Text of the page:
There is a special place in the annals of colonial history for a certain inconspicuous pile of stones just outside Ibanda town. It forms the shape of a pyramid and it marks the spot where a British colonial administrator was murdered in 1905.
Harry St. George Galt arrived in Uganda filled with the dreams of grandeur and adventure that had come to be expected of a young man on Her Majesty’s service in the golden age of empire. His first assignment was tax collector for the Ankole sub region. He would later rise to Sub Commissioner of the Western Province, his last posting before the events we are about to describe.
Said to be of harsh deportment, the newly appointed provincial officer allegedly forced some natives to carry him from Fort Portal to Ibanda. When the porters got tired, they requested him to let them rest but he refused and ordered them to march on until they reached Ibanda – “Paka Banda”, he said in his limited linguistic skills to mean, “up to Ibanda.” The porters compiled up to Katooma, 3 km from Ibanda Town after the present day Kagongo Catholic Church where he stopped and rested in a Government house. As the locals rehashed Galt’s cruelty, a man named Rutaraka, incensed by the officer’s acts, decided to take matters into his own hands. He picked up a spear, sneaked through a fence and charged Galt who was sitting in the government house compound. With the precision of a jouster, Rutaraka impaled Galt through the chest ending his life shortly after.
His death would have remained a minute footnote in the history of the British Empire but being the first of its kind in Uganda, it attracted a massive reaction by the administration. The assassin would later commit suicide for fear of what was to come. Two chiefs were tried and convicted by the courts only to be acquitted on appeal. A lengthy report was written by an official commission of inquiry. Somebody summed it up as “a complicated story that incorporates witchcraft, cover-ups, buffalo-poaching, at least two double crosses, exile, a drinking party, smallpox, infected milk and a hunch-backed dwarf, one of the most terrible cases of distorted mind and body.” It was the whodunnit scandal of the century. Sir Hesketh Bell, the Governor, considered that the two chiefs who had been acquitted should nevertheless be punished for their negligence. They had failed to report facts which would have led to the arrest of the suspected assassin, who later committed suicide. Bell further ordered that they should be exiled to the coast. In addition, the Omugabe and his senior chiefs were fined hundreds of heads of cattle and a special tax levied to pay for the building of the Galt Memorial Hall. The pile of stones was a collective punishment on the natives who were forced to build a 5m high pyramid to cover Galt’s blood. Bell wrote in his biography ‘Glimpses of a Governor’s Life’, “these proceedings may appear high handed and arbitrary, but it was essential to impress upon the natives throughout the Protectorate the sanctity of the lives of our small staff of officers, and the lesson that was given to the people of Ankole was so striking that it is unlikely that it will ever have to be repeated.”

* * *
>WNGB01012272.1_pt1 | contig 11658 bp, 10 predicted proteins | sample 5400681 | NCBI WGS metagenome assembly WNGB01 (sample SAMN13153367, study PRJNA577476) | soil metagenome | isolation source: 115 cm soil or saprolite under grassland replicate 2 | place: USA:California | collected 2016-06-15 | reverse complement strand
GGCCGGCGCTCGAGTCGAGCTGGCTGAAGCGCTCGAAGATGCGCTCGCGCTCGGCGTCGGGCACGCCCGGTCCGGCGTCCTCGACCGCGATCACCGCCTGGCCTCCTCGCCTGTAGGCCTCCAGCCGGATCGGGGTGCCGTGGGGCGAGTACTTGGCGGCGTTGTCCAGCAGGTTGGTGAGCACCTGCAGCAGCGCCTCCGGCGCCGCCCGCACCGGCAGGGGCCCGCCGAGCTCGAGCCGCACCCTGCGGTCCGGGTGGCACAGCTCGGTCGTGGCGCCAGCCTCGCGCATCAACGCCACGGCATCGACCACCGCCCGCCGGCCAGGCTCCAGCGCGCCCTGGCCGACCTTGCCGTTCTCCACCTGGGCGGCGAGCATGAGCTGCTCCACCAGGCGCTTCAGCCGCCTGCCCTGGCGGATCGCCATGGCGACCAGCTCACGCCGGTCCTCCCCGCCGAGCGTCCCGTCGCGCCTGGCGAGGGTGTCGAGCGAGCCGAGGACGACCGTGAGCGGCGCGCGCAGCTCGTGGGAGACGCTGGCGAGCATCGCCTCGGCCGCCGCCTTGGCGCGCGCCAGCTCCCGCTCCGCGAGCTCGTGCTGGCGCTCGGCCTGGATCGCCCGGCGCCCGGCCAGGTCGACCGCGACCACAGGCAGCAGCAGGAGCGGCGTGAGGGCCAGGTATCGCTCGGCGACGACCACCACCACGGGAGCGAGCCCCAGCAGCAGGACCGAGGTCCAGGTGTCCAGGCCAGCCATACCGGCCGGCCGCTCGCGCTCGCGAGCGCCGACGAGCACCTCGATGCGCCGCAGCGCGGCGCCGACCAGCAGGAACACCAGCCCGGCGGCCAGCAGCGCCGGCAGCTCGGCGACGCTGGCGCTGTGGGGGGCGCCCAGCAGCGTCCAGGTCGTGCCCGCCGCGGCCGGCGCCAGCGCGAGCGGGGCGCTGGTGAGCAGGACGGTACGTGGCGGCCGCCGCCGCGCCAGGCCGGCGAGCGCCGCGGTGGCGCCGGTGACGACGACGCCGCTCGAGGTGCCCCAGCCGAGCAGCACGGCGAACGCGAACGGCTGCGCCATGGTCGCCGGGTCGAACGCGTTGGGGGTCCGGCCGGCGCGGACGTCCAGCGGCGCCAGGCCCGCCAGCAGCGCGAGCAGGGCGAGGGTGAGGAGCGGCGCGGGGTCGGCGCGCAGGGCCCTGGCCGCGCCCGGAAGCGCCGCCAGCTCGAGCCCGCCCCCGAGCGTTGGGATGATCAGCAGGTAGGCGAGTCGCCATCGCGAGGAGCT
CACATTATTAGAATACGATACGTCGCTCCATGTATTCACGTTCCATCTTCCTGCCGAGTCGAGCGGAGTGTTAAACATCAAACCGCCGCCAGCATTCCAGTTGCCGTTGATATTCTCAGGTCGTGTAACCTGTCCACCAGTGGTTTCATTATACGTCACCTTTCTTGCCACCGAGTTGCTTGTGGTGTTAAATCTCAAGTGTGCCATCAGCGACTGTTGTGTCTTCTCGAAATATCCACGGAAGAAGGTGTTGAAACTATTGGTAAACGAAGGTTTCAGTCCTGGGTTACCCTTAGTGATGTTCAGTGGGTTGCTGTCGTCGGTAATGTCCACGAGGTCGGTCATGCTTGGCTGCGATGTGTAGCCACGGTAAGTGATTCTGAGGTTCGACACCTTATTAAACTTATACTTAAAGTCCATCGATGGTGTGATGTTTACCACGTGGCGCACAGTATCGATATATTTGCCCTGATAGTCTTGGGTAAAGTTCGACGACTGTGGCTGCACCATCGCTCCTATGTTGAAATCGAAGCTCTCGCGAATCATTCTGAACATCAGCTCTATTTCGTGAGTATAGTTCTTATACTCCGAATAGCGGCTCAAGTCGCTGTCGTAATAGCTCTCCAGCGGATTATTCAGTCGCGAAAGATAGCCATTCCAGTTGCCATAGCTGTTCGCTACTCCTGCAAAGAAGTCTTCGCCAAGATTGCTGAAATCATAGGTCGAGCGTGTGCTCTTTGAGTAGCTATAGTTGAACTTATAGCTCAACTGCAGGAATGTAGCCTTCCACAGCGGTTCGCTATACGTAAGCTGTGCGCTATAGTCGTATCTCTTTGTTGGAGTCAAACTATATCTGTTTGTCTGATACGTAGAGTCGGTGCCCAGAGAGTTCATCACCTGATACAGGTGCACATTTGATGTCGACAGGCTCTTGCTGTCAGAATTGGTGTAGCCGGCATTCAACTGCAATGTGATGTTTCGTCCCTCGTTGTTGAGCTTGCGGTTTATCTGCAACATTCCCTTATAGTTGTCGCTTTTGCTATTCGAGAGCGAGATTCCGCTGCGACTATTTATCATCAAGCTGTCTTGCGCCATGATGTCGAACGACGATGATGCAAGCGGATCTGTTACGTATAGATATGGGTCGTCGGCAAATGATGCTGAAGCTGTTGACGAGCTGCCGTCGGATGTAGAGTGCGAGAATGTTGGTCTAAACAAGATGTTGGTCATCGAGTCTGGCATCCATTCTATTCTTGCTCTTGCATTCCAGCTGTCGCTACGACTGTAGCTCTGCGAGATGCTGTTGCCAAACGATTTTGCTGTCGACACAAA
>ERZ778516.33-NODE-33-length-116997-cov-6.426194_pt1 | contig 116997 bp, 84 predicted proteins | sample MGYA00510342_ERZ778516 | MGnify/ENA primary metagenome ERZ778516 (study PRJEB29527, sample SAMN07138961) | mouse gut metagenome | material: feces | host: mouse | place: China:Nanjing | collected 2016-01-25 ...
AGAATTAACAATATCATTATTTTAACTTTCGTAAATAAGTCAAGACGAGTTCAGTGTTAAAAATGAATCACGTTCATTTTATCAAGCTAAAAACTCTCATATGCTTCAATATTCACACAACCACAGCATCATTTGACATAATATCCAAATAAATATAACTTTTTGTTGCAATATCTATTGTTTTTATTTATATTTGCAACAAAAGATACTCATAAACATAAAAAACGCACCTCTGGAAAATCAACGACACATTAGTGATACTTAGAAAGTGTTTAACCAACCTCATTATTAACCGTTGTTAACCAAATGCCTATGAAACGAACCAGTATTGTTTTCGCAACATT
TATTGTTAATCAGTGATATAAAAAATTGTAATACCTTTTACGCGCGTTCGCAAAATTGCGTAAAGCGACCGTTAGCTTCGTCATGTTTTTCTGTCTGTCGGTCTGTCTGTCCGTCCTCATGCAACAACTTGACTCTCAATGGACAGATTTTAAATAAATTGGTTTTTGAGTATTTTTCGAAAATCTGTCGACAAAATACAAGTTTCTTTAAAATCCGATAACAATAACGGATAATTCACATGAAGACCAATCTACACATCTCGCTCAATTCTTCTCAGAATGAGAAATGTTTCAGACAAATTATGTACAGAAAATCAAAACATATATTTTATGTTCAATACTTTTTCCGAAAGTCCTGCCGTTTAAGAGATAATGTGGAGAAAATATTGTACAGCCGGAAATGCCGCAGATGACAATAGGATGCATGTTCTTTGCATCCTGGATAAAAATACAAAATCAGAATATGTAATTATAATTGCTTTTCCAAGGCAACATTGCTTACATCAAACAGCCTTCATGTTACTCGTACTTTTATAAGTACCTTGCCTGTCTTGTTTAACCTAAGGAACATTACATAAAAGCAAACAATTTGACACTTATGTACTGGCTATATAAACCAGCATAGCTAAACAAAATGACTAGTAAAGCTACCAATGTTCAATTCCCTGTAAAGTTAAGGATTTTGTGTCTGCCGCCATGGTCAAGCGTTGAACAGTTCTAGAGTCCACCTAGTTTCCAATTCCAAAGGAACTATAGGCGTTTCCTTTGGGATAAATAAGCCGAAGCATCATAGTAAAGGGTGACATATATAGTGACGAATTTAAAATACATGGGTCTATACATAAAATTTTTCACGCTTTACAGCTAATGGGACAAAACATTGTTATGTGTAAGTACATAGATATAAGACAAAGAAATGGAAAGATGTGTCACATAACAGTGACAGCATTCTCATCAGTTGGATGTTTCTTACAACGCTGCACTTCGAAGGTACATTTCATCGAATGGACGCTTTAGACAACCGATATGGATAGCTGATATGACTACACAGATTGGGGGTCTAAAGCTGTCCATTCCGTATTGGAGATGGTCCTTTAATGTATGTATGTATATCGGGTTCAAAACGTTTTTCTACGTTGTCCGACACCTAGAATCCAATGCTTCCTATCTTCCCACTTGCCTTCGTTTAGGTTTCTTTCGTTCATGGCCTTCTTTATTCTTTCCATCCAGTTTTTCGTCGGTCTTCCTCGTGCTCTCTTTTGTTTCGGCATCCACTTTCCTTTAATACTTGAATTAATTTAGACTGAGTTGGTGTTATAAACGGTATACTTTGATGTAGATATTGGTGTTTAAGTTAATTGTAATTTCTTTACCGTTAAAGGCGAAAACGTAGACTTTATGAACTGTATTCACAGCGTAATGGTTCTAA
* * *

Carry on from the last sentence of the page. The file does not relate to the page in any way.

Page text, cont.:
Harry St. George Galt was the only colonial officer to be murdered in Uganda. Over 100 years later, some old people still use his death as a principle chronological marker. Whether we shall meet any of them for a recap of these events is highly unlikely but the pile of stones still stands, neglected though and covered by bush but with plans underway to turn it into a tourist site someday.
There is another attraction on the trail; the caves of Nyakahondogoro, thought to provide safe haven to the Bachwezi. If this feels like a trek back in time, that’s because it really is. Our hosts, the Hill Trekkers of Ibanda have been instrumental in exposing this trail through the beautiful hills of Ibanda. They will make for excellent company.
*The cost for this hike is 260,000 for MSU members and 275,000 for non-members.
*Please note there’s an additional entry fee of $30 for foreign residents and $40 for foreign non-residents.